I saw this and I had to rub my eyes to make sure I wasn’t seeing thing and I wasn’t …
Earlier this week the West Virginia Senate effectively put the brakes on one of those so-called Religious Freedom Restoration Acts [RFRA] — HB4012 — by making significant language changes that supporters of the hate bill renders it useless.
To which I say, “Good.”
By a vote of 23-11 on Tuesday the Senate approved an amendment by Senators — both Democrats, of course — Corey Palumbo and Ron Stollings that said this new RFRA law, if passed, could not be used to invalidate anti-discrimination laws or ordinances.
And in a rare case of a Republican doing the right thing, Senate Majority Leader Mitch Carmichael, [right], tearfully argued in favor of the amendment, saying he feared this new RFRA would be used to discriminate against the LGBT community:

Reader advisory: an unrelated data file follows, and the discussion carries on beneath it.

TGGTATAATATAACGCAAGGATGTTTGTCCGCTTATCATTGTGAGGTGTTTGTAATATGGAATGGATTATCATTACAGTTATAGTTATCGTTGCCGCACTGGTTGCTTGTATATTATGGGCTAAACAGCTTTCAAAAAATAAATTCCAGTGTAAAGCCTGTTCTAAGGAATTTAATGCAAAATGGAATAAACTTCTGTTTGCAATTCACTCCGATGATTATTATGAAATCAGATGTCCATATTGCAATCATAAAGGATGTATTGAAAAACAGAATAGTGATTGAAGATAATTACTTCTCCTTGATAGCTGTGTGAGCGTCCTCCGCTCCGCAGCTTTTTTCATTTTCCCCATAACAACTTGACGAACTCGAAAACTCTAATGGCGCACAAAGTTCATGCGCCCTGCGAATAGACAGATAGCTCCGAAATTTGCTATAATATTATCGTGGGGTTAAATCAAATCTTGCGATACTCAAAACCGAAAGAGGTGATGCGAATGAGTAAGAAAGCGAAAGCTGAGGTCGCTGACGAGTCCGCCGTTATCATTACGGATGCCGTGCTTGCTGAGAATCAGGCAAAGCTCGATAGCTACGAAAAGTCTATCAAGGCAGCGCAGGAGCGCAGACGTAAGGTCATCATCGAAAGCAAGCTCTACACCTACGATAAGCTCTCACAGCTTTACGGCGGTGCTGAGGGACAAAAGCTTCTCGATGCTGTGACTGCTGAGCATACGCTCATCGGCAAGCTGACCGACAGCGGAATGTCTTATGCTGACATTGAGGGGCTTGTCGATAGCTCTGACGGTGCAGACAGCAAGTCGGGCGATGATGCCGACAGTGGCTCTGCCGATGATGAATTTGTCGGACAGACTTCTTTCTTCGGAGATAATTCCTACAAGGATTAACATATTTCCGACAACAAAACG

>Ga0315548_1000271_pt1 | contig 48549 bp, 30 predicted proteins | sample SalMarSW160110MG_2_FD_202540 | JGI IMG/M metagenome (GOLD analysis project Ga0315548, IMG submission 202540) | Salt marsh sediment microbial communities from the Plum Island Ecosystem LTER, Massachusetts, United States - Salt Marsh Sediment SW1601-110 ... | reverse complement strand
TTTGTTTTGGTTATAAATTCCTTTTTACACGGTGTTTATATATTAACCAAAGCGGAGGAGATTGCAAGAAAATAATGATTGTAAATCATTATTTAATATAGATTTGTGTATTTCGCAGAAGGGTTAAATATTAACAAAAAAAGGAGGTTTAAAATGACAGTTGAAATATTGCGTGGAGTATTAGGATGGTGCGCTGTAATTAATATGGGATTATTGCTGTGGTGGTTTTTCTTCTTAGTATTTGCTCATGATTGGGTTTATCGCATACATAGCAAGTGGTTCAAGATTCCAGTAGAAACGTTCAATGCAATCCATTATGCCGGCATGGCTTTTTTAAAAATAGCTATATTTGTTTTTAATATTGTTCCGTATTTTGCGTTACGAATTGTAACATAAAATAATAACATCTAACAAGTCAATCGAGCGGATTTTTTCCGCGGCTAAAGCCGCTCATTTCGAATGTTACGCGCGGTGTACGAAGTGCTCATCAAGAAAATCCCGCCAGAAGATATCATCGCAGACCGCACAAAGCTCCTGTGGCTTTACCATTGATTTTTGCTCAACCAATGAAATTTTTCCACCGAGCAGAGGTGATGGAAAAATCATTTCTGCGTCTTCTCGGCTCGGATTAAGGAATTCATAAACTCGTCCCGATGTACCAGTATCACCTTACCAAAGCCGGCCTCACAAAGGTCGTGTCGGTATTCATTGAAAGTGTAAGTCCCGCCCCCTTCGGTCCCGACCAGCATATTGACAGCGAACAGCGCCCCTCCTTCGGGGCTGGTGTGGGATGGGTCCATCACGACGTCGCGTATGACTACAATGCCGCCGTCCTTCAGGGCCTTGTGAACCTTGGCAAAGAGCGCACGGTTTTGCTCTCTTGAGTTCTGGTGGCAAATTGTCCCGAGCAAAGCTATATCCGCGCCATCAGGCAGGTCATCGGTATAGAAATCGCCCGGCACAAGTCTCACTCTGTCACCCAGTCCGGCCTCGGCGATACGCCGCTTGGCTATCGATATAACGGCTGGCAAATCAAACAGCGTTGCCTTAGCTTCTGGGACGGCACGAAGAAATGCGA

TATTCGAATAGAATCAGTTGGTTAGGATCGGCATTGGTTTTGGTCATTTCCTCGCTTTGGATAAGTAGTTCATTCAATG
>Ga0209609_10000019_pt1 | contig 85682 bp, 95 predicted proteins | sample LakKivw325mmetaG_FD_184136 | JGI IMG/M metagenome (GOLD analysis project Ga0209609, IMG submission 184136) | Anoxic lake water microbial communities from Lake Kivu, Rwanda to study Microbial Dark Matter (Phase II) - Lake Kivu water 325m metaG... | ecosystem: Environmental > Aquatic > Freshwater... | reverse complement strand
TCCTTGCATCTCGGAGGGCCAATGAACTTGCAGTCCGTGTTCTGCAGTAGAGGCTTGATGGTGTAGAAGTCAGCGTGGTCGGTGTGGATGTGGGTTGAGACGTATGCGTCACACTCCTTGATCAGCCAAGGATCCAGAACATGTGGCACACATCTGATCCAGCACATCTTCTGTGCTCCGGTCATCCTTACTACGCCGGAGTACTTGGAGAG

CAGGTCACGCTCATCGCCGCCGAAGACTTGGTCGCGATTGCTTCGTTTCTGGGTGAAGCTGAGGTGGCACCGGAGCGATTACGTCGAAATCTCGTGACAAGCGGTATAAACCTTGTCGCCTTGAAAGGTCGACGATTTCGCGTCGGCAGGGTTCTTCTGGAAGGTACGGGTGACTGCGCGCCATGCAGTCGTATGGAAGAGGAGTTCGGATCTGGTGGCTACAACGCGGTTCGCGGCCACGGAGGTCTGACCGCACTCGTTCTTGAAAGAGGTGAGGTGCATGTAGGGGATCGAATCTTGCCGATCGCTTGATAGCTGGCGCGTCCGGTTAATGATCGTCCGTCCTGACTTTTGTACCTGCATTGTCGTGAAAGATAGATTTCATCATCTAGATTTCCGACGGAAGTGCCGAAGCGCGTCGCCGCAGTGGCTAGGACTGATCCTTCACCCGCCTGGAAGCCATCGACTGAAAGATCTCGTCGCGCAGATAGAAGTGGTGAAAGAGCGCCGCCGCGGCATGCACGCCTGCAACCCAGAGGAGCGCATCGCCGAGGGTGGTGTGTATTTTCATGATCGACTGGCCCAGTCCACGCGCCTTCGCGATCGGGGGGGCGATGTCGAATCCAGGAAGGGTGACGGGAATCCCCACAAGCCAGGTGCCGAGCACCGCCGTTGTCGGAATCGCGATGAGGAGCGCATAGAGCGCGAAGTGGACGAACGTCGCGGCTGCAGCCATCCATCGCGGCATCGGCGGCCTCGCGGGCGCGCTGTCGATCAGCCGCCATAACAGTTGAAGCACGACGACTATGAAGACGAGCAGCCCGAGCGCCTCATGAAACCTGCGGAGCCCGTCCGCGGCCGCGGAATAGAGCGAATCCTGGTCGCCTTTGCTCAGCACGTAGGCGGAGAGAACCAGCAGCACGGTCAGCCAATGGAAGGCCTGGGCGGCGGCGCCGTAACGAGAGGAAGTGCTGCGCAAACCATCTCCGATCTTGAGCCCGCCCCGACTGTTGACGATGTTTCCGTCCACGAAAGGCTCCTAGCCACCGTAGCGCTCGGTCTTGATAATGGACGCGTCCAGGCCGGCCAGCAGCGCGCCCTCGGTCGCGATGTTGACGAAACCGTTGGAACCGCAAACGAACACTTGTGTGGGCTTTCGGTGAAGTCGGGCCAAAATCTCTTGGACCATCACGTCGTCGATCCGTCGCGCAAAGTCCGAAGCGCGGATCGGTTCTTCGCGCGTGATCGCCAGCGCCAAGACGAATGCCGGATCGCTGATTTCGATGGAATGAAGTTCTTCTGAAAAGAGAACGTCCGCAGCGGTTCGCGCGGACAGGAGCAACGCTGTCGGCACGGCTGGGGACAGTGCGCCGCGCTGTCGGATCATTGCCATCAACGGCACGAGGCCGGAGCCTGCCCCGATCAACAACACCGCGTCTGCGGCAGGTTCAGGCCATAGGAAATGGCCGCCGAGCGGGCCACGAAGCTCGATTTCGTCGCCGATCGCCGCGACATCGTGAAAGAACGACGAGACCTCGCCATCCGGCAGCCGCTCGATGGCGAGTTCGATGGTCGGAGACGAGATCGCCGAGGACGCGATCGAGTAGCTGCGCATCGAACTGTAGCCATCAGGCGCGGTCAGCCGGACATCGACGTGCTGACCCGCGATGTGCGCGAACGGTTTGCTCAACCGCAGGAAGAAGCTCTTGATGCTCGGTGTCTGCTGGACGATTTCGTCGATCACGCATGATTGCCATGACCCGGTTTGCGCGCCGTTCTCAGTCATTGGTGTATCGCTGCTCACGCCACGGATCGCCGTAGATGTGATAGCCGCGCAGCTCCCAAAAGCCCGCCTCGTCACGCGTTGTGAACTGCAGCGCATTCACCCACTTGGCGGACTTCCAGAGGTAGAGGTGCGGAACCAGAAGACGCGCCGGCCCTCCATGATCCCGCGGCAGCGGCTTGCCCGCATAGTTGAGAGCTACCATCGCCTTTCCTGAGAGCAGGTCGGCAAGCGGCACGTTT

“I don’t want us to go down this path. I just don’t.”
Bravo to you, sir, bravo. Not so open-minded was Senate President, and Republican dontcha know, Bill Cole, who is running for governor and voted against the Palumbo amendment.
While the West Virginia House passed the measure by a whopping 72-26 vote, this new move by the Senate might just spell the end of this RFRA … this time … or maybe for a long time because, just yesterday, the West Virginia Senate firmly rejected the bill by a vote of 27
West Virginia is spared Hate Legislation. But the fight isn’t over, because, according to the HRC, West Virginians still remain at risk for being fired or denied a job because of who they are, or whom they love.
And yet there is good news there, too, because the people of West Virginia, the people not the politicians, when asked if they opposed any kind of RFRA legislation, a majority of 54% said they did; and 60% of West Virginians support protecting LGBT people against discrimination in employment, housing and access to public places.
Now, if we could just get the politicians to listen to the people …